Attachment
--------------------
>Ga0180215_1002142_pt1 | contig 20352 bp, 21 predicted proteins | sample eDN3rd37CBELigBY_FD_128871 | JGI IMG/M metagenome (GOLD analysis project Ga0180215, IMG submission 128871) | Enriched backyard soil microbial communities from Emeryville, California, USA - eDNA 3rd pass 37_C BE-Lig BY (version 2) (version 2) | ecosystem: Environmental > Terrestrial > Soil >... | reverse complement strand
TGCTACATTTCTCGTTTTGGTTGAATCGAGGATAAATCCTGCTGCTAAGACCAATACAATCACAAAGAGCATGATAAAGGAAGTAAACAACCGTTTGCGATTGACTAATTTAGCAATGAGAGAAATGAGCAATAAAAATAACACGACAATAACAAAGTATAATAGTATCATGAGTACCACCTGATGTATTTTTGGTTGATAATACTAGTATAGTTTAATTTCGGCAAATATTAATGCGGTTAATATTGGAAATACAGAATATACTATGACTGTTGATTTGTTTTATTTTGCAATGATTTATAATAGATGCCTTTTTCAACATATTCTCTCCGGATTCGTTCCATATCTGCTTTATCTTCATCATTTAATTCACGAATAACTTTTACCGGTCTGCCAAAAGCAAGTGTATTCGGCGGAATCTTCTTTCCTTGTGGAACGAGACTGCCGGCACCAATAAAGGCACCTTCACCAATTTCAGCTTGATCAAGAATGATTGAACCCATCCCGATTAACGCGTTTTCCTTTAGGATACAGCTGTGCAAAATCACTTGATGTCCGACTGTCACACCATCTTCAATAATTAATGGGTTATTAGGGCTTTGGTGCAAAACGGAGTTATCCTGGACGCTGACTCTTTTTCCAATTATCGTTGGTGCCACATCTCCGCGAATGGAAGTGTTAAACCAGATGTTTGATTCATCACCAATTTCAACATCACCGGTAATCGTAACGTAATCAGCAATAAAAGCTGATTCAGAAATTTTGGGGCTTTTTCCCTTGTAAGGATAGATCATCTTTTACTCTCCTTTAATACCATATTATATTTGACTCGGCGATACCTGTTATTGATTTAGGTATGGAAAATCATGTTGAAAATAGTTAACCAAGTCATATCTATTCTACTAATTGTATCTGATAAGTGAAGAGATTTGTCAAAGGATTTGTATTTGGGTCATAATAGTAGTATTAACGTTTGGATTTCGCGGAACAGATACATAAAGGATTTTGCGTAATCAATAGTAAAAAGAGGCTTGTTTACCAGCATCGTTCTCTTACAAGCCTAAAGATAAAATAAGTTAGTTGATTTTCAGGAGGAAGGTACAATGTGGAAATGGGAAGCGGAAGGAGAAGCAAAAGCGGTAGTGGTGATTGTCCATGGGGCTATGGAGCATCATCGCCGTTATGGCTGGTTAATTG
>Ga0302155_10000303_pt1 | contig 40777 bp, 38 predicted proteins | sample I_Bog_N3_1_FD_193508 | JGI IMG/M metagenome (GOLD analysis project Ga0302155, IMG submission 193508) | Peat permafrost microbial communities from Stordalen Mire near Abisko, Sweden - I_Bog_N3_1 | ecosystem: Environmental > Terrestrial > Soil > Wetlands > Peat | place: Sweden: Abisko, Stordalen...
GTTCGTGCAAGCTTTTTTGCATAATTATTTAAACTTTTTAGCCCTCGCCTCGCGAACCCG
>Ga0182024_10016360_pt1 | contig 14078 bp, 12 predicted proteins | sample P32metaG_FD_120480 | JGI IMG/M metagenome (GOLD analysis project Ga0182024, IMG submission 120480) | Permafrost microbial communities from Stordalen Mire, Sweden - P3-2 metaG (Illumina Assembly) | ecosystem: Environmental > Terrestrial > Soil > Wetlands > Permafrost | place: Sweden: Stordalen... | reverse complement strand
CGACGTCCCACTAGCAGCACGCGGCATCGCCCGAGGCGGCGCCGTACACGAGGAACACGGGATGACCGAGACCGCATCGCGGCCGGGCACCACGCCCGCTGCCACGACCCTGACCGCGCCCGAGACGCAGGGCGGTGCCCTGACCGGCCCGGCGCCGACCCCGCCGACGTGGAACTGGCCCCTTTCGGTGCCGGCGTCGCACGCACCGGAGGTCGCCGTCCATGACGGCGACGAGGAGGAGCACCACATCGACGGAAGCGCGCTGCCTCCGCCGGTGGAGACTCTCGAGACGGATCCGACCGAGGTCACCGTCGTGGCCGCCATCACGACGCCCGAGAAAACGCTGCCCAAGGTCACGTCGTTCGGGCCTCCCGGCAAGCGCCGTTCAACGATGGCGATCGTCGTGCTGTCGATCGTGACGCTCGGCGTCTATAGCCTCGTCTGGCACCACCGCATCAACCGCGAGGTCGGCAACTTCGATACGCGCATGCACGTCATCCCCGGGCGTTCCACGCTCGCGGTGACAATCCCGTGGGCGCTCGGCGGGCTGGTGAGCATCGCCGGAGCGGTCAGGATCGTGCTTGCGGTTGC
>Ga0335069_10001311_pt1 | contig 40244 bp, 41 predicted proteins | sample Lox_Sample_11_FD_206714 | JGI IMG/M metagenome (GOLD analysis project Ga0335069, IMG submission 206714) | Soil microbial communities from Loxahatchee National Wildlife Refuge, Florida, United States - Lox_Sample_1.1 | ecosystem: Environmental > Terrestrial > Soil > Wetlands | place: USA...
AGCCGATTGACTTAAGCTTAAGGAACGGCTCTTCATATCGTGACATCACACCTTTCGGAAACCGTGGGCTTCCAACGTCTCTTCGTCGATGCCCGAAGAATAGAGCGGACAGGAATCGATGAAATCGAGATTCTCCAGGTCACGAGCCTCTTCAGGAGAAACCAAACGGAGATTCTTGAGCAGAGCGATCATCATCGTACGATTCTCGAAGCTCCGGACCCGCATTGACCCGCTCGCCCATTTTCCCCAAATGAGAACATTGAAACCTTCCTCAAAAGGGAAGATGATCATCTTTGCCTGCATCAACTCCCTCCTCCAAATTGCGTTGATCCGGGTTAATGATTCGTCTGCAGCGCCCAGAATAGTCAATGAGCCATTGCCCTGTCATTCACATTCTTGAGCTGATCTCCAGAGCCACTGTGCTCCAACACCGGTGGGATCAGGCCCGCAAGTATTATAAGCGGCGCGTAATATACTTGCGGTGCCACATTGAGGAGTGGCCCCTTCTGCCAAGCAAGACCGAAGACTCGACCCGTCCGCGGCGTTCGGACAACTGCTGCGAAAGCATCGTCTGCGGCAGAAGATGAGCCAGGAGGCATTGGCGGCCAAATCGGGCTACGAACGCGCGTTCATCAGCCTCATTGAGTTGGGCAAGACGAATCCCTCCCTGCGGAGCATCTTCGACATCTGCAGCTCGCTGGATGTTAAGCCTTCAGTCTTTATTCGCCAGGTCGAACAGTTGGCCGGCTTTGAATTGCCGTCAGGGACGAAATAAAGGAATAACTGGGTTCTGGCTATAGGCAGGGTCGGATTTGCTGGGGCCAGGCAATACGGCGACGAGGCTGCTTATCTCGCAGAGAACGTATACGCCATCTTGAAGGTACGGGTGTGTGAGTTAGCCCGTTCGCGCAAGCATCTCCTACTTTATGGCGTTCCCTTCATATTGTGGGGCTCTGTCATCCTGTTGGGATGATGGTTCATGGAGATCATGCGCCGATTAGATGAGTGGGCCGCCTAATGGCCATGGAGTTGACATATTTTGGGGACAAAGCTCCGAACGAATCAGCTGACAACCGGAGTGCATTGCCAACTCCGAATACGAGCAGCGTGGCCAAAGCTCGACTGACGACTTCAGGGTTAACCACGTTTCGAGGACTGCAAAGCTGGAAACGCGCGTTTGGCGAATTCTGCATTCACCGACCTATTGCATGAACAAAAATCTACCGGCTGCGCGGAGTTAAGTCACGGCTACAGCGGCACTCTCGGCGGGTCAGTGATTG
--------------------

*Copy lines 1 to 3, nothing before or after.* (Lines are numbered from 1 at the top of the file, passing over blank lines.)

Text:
>Ga0180215_1002142_pt1 | contig 20352 bp, 21 predicted proteins | sample eDN3rd37CBELigBY_FD_128871 | JGI IMG/M metagenome (GOLD analysis project Ga0180215, IMG submission 128871) | Enriched backyard soil microbial communities from Emeryville, California, USA - eDNA 3rd pass 37_C BE-Lig BY (version 2) (version 2) | ecosystem: Environmental > Terrestrial > Soil >... | reverse complement strand
TGCTACATTTCTCGTTTTGGTTGAATCGAGGATAAATCCTGCTGCTAAGACCAATACAATCACAAAGAGCATGATAAAGGAAGTAAACAACCGTTTGCGATTGACTAATTTAGCAATGAGAGAAATGAGCAATAAAAATAACACGACAATAACAAAGTATAATAGTATCATGAGTACCACCTGATGTATTTTTGGTTGATAATACTAGTATAGTTTAATTTCGGCAAATATTAATGCGGTTAATATTGGAAATACAGAATATACTATGACTGTTGATTTGTTTTATTTTGCAATGATTTATAATAGATGCCTTTTTCAACATATTCTCTCCGGATTCGTTCCATATCTGCTTTATCTTCATCATTTAATTCACGAATAACTTTTACCGGTCTGCCAAAAGCAAGTGTATTCGGCGGAATCTTCTTTCCTTGTGGAACGAGACTGCCGGCACCAATAAAGGCACCTTCACCAATTTCAGCTTGATCAAGAATGATTGAACCCATCCCGATTAACGCGTTTTCCTTTAGGATACAGCTGTGCAAAATCACTTGATGTCCGACTGTCACACCATCTTCAATAATTAATGGGTTATTAGGGCTTTGGTGCAAAACGGAGTTATCCTGGACGCTGACTCTTTTTCCAATTATCGTTGGTGCCACATCTCCGCGAATGGAAGTGTTAAACCAGATGTTTGATTCATCACCAATTTCAACATCACCGGTAATCGTAACGTAATCAGCAATAAAAGCTGATTCAGAAATTTTGGGGCTTTTTCCCTTGTAAGGATAGATCATCTTTTACTCTCCTTTAATACCATATTATATTTGACTCGGCGATACCTGTTATTGATTTAGGTATGGAAAATCATGTTGAAAATAGTTAACCAAGTCATATCTATTCTACTAATTGTATCTGATAAGTGAAGAGATTTGTCAAAGGATTTGTATTTGGGTCATAATAGTAGTATTAACGTTTGGATTTCGCGGAACAGATACATAAAGGATTTTGCGTAATCAATAGTAAAAAGAGGCTTGTTTACCAGCATCGTTCTCTTACAAGCCTAAAGATAAAATAAGTTAGTTGATTTTCAGGAGGAAGGTACAATGTGGAAATGGGAAGCGGAAGGAGAAGCAAAAGCGGTAGTGGTGATTGTCCATGGGGCTATGGAGCATCATCGCCGTTATGGCTGGTTAATTG
>Ga0302155_10000303_pt1 | contig 40777 bp, 38 predicted proteins | sample I_Bog_N3_1_FD_193508 | JGI IMG/M metagenome (GOLD analysis project Ga0302155, IMG submission 193508) | Peat permafrost microbial communities from Stordalen Mire near Abisko, Sweden - I_Bog_N3_1 | ecosystem: Environmental > Terrestrial > Soil > Wetlands > Peat | place: Sweden: Abisko, Stordalen...